Year Started: 1992
Based in: Chandler, Arizona
2001 Projections: $3.75 million
As fairy tales go, Eileen Spitalny and David Kravetz's story has all the ingredients of a classic. Armed with just one secret family recipe and a high school promise, Spitalny and Kravetz founded Chandler, Arizona-based Fairytale Brownies Inc. in 1992.
The two childhood friends grew up savoring the brownies Kravetz's mother made from scratch. Years later, both dissatisfied with their jobs, Kravetz and Spitalny remembered a promise they'd made in high school to start a business together someday and decided those beloved brownies were the ticket.
With no baking, manufacturing or direct-marketing experience, Kravetz and Spitalny moonlighted from a friend's catering kitchen for the first year, selling mostly through catalogs. In 1993, they moved into their own bakery and soon after went online with their Web site, where they receive 25 percent of their orders today.
The summer of '94 taught the two an important lesson about getting the word out about their company. "We got a great write-up in The New York Times that changed that summer season forever," says Spitalny. "And it made us become very proactive in sending brownies with our press releases because of the phenomenal results we saw from [the story]."
Once people receive the company's gift-boxed gourmet brownies (now in 12 flavors), they often come back for their next gift-giving occasion-helping Fairytale Brownies sales reach $3.75 million this year.
So what's Spitalny and Kravetz's recipe for success? "Well, most everybody loves chocolate, so that helps," Kravetz jokes. "But we know that we don't know everything, so we're not afraid to ask for help or advice. You've got to be humble." -P. Kelly Smith
Entrepreneur: Would you like Fairytale Brownies to be a household name?
David Kravetz: Absolutely. We're very conscious of our brand identity and our little elf. When you see the McDonald's arches, all you have to see is that "M" and you know what it is. Same thing with our elf. We'd like one day for people to look at that elf without any text and go, "Ah, Fairytale Brownies. Those are the best brownies in the world."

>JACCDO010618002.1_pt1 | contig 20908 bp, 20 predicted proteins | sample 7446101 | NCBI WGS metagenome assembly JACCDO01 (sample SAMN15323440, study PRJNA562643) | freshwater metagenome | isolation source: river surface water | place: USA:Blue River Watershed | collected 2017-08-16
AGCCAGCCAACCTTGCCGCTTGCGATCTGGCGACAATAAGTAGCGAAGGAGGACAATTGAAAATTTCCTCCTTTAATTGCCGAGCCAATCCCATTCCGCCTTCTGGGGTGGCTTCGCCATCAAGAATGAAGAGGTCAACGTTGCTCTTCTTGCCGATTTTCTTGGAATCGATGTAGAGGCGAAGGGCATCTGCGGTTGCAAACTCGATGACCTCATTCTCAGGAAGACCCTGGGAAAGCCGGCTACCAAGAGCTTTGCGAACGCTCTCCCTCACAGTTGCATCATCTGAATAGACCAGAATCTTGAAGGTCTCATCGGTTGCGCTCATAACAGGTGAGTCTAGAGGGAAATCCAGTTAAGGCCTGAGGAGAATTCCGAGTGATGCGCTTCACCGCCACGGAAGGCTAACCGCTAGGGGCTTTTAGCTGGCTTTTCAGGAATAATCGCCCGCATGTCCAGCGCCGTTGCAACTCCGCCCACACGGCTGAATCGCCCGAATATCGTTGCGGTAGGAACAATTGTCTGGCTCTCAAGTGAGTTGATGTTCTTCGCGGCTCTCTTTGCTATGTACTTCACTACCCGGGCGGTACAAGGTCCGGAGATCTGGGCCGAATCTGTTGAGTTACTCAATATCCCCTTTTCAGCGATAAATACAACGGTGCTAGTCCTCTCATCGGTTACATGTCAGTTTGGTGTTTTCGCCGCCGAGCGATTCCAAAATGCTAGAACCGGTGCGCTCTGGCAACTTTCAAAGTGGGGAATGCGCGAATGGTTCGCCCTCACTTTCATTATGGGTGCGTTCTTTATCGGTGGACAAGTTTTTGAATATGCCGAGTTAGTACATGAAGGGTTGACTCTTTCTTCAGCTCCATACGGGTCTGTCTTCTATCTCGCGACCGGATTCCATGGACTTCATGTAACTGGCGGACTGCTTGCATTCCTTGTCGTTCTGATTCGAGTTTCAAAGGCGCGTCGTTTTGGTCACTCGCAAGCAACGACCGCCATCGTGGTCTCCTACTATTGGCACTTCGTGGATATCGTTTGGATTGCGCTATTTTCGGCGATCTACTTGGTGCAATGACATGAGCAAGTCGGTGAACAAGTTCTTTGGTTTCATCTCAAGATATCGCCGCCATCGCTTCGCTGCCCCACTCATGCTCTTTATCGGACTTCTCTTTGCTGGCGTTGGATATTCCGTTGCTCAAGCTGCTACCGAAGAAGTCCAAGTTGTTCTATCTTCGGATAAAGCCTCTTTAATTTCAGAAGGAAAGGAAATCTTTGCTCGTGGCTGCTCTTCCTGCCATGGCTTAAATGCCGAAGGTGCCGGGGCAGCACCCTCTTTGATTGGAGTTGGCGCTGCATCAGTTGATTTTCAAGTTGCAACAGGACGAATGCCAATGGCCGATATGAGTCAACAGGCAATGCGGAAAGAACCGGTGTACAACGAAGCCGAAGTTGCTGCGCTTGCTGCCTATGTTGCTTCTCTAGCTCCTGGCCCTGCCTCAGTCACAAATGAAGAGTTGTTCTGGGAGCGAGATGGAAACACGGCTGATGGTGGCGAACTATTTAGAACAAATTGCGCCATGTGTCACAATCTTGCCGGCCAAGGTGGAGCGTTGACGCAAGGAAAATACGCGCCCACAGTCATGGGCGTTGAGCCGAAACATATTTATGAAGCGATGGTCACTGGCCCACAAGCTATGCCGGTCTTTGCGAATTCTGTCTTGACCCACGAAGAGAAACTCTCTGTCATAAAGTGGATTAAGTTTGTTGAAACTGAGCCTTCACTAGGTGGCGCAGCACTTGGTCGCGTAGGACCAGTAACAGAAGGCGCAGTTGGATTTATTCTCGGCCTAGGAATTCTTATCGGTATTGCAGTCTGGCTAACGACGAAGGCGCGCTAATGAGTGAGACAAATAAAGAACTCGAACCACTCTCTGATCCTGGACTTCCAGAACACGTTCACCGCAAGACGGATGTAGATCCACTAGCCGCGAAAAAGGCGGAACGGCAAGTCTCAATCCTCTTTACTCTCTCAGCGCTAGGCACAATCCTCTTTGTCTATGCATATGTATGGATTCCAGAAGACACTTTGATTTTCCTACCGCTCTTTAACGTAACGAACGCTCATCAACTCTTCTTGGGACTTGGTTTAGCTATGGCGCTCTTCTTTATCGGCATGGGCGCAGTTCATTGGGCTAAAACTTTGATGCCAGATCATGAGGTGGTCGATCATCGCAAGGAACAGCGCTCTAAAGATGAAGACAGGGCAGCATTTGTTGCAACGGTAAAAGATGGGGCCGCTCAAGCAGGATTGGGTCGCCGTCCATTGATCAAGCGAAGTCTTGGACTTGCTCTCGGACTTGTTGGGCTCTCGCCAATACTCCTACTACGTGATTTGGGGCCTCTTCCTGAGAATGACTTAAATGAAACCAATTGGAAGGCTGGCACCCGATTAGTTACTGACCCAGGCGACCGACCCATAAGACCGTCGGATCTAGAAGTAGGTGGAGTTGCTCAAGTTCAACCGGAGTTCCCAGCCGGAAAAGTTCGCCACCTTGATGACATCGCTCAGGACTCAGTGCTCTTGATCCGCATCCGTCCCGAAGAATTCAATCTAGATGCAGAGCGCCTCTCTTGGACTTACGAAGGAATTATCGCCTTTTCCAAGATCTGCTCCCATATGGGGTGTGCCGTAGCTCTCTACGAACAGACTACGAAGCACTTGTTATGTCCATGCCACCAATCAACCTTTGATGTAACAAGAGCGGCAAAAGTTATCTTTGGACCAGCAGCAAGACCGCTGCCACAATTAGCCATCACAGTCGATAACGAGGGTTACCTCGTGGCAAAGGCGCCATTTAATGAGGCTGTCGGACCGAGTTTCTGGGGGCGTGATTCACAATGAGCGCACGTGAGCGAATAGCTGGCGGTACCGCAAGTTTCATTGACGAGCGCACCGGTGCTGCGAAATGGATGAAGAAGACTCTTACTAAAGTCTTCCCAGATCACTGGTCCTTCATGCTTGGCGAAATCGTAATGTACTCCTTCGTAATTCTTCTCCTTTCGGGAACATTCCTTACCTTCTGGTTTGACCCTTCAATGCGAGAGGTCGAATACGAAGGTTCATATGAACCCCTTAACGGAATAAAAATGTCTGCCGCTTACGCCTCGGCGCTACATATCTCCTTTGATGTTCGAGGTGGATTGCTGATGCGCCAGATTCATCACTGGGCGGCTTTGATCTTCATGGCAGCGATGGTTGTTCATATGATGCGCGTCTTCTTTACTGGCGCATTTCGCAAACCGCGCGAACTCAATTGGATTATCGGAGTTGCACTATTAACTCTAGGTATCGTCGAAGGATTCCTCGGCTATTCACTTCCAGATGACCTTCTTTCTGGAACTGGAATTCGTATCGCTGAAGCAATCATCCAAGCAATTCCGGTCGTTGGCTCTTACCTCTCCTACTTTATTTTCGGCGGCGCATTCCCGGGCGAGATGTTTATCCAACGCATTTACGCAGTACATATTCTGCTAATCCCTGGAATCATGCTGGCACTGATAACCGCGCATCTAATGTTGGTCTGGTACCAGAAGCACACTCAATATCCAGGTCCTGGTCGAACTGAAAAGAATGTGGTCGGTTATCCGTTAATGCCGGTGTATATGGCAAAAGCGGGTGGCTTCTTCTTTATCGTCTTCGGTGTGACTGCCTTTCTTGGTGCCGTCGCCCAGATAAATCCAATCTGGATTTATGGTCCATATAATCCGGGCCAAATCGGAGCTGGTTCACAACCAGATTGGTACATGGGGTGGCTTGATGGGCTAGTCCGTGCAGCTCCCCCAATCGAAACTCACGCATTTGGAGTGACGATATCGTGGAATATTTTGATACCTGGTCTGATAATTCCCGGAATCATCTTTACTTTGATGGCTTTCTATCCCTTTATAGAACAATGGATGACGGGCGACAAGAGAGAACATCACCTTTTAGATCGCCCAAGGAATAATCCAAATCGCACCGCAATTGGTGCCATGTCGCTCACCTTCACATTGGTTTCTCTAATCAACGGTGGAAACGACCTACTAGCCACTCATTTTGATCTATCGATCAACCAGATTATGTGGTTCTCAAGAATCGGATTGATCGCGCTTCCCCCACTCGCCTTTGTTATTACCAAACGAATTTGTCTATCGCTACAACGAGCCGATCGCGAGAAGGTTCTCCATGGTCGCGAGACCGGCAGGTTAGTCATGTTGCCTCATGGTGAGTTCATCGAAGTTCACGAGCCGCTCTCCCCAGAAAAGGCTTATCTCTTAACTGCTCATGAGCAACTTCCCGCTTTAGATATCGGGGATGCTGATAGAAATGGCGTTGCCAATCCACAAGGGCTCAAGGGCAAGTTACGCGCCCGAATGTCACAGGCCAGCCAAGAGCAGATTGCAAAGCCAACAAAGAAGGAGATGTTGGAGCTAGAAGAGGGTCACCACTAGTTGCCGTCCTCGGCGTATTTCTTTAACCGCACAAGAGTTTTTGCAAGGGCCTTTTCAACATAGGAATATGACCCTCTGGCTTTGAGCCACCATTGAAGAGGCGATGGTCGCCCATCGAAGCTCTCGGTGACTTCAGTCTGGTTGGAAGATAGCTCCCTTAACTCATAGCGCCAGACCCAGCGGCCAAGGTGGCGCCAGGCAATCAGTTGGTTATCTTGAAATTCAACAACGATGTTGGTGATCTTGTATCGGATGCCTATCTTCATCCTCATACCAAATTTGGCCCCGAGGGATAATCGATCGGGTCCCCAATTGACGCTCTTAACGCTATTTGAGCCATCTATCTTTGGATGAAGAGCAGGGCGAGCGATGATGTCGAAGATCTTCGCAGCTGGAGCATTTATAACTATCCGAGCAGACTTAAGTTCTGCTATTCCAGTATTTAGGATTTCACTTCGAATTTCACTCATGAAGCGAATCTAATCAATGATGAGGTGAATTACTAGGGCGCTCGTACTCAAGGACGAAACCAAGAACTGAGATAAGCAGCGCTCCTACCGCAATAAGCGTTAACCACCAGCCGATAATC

Entrepreneur: Do you feel the company has been successful because of the uniqueness of the product and the mission behind it?
Kravetz: The customer service is really important. A lot of our customers are surprised at our service. We have an unconditional guarantee that if a customer or recipient is unsatisfied for any reason, we reship fresh brownies; we refund the person's purchase price if that's what's necessary. We have what we call internally our $100 empowerment policy, which gives any employee the authority to spend up to $100 of the company's money to solve a person's problem.
Entrepreneur: Do you think younger millionaires possess more energy, ambition or drive than older ones do? Do you think that's related to success?
Stenzler: Eileen and I are both very happy coming to work, and we have a lot of energy. We've learned over time that when you start a business, you tend to think more about yourself and what's in it for you. But as you grow, all of a sudden you start to think more about the employees and what's in it for them because you realize you just can't do it yourself. It's all about the employees.
Eileen Spitalny: [My] advice to young entrepreneurs is if you feel like it's inside of you, do it. There's no reason to wait. There are always going to be obstacles. Waiting for the perfect time is like waiting for the perfect time to have a baby. There is no perfect time.
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This article was originally published in the November 2001 print edition of Entrepreneur with the headline: Forever Young.
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